The achievement of high level of business activity is inseparably connected with the конъектурой market, with the creation of the state and municipal authorities of favorable conditions for the activities of the business elements and the ability of business to form their consolidated position, which is the basic element of the state policy and the formation of civil society. In this connection, the priority directions of research and the objectives, which the authors have set before us in the work of the steel analysis and evaluation, by the example of Nizhny Novgorod region, the regional business associations, models, forms, and the evolution of their relations with the regional authorities, business associations, Federal and municipal level and other aspects of their development.
Two problems associated with the adequacy of traditional methods for describing the national economy as an object of study are considered. The first of them is due to the fact that technological progress leads to a decrease in the degree of representativeness of traditional macroeconomic indicators, i.e. to reduce the degree of representativeness of generally accepted methods of describing the economy. The second problem is related to the erosion of the borders of the national economy in connection with the processes of globalization, which leads to the fact that the national economy is gradually losing its representativeness as an object of study.
The article presents a theoretical survey of different ways to analyze the effect coexistence of spot and forward markets has on incentives for non-competitive behavior. There is no common opinion in economic theory concerning the influence of forward contracts on incentives for non-competitive behavior in spot market. Several studies support the hypothesis that introduction of forward trading increases competition in the spot market by erosion of market power. But while it can reduce market power of an individual firm, forward trading facilitates tacit collusion in the market. This ambiguity demonstrates complexity of economic research, aimed at increasing social welfare.
We use the vertical differentiation framework to explore the quality - price competition in the insurance market.
Beer was the drink of choice in many ancient societies and throughout the past centuries in large parts of the world. Right now, it is globally by far the most important alcoholic drink, in volume and value terms. The largest brewing companies have developed into global multinationals. The beer market is characterized by strong growth in emerging economies, by a substantial decline of (per capita) beer consumption in traditional markets, and a shift to new products. There has been a strong interaction between governments (politics) and markets (economics) in the beer industry. For centuries, taxes on beer or its raw materials were a major source of tax revenue for governments. Governments have also regulated the beer industry for reasons related to quality, health, and competition. The beer market is not only an interesting sector to study in itself but also yields important general economic insights. This book is the first economic analysis of the beer market and brewing industry. It comprises a comprehensive and unique set of economic research and analysis on the economics of beer and brewing. The various chapters cover economic history and development, demand and supply, trade and investment, geography and scale economies, technology and innovation, health and nutrition, quantity and quality, industrial organization and competition, taxation and regulation, and regional beer market developments.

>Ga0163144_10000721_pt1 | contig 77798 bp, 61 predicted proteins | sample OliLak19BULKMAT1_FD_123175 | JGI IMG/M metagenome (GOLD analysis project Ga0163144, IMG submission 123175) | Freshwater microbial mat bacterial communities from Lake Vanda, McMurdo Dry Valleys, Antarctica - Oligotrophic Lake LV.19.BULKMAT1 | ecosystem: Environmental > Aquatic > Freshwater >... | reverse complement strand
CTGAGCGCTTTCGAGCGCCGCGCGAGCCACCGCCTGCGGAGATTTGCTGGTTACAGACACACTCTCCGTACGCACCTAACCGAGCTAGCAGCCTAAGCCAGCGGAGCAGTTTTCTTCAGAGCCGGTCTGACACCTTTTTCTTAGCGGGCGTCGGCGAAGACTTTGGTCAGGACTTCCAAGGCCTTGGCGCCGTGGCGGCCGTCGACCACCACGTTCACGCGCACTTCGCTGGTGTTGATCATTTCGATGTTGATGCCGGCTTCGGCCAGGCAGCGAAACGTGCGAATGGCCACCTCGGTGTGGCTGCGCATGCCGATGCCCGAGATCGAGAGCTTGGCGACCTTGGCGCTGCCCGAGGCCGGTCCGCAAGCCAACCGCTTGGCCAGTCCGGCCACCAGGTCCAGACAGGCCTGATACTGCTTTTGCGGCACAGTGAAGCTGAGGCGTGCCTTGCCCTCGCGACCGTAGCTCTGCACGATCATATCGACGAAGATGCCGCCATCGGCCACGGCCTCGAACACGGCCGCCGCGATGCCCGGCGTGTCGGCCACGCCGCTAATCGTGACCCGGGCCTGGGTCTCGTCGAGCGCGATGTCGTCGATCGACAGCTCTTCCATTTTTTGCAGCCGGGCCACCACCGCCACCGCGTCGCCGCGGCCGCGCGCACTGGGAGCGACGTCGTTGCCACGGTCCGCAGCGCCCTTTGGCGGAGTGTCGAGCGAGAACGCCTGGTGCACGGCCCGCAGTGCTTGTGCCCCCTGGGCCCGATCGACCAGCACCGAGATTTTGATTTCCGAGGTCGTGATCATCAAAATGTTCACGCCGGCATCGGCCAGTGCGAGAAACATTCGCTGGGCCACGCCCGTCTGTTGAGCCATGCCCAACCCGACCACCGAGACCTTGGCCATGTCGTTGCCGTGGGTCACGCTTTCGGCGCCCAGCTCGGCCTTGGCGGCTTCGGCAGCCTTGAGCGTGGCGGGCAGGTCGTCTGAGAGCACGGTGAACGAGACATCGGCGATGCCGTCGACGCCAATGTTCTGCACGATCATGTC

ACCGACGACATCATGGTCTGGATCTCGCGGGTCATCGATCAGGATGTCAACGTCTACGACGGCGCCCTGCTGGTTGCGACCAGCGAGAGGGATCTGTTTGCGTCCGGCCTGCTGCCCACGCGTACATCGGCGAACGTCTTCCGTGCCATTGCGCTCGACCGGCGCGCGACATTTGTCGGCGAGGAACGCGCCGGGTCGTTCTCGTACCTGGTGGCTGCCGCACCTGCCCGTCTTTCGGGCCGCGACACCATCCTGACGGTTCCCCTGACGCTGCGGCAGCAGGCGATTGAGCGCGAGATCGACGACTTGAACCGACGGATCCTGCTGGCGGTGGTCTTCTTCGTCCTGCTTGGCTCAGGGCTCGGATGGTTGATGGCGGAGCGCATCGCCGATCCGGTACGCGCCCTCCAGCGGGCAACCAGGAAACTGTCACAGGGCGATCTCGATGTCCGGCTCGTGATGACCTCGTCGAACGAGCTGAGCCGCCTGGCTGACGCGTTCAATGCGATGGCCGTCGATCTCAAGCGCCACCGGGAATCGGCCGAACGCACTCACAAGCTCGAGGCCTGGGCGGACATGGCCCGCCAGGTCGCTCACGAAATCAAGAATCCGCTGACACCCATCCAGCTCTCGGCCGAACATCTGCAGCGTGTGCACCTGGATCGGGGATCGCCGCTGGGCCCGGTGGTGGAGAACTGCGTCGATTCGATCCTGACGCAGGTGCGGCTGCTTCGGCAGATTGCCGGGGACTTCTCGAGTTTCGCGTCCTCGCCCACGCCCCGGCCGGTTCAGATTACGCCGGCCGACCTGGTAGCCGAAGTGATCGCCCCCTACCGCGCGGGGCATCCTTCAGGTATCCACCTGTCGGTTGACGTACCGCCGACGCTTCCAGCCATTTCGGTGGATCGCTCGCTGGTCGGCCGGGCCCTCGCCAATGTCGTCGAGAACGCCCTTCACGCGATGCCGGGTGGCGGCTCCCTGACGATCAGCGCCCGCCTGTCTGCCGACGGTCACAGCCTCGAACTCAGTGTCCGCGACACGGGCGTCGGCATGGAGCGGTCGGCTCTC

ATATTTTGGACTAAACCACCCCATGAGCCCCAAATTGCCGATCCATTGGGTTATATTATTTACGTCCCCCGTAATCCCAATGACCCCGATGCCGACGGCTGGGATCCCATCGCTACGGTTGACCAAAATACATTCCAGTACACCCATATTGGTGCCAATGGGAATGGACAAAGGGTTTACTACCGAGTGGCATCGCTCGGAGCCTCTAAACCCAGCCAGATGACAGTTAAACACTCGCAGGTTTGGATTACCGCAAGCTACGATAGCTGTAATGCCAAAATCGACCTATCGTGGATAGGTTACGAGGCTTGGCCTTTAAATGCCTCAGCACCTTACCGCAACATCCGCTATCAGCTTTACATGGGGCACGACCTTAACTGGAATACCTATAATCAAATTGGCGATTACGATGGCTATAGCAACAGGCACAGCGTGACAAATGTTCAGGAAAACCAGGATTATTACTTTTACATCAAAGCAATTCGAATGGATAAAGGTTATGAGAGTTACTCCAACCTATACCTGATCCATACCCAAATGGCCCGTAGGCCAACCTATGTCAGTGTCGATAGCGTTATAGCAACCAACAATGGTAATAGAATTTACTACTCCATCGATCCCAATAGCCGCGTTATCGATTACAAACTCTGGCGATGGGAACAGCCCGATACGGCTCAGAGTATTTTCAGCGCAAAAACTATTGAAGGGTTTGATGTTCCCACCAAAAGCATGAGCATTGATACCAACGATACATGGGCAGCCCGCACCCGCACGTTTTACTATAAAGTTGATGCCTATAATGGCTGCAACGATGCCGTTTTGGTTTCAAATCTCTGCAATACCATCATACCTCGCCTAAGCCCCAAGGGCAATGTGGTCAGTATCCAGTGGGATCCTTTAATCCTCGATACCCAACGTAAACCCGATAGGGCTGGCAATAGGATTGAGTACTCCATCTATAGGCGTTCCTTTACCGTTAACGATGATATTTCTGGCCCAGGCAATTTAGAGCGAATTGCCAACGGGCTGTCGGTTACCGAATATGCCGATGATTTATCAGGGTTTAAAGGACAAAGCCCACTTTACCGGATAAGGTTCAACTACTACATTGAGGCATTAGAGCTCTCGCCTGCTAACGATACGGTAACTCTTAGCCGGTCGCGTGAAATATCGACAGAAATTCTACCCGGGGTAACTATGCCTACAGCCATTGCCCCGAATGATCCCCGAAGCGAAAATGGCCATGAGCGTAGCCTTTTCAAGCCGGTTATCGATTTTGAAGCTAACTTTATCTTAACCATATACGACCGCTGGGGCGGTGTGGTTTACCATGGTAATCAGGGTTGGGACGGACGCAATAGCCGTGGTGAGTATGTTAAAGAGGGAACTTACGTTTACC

The paper examines the structure, governance, and balance sheets of state-controlled banks in Russia, which accounted for over 55 percent of the total assets in the country's banking system in early 2012. The author offers a credible estimate of the size of the country's state banking sector by including banks that are indirectly owned by public organizations. Contrary to some predictions based on the theoretical literature on economic transition, he explains the relatively high profitability and efficiency of Russian state-controlled banks by pointing to their competitive position in such functions as acquisition and disposal of assets on behalf of the government. Also suggested in the paper is a different way of looking at market concentration in Russia (by consolidating the market shares of core state-controlled banks), which produces a picture of a more concentrated market than officially reported. Lastly, one of the author's interesting conclusions is that China provides a better benchmark than the formerly centrally planned economies of Central and Eastern Europe by which to assess the viability of state ownership of banks in Russia and to evaluate the country's banking sector.
The paper examines the principles for the supervision of financial conglomerates proposed by BCBS in the consultative document published in December 2011. Moreover, the article proposes a number of suggestions worked out by the authors within the HSE research team.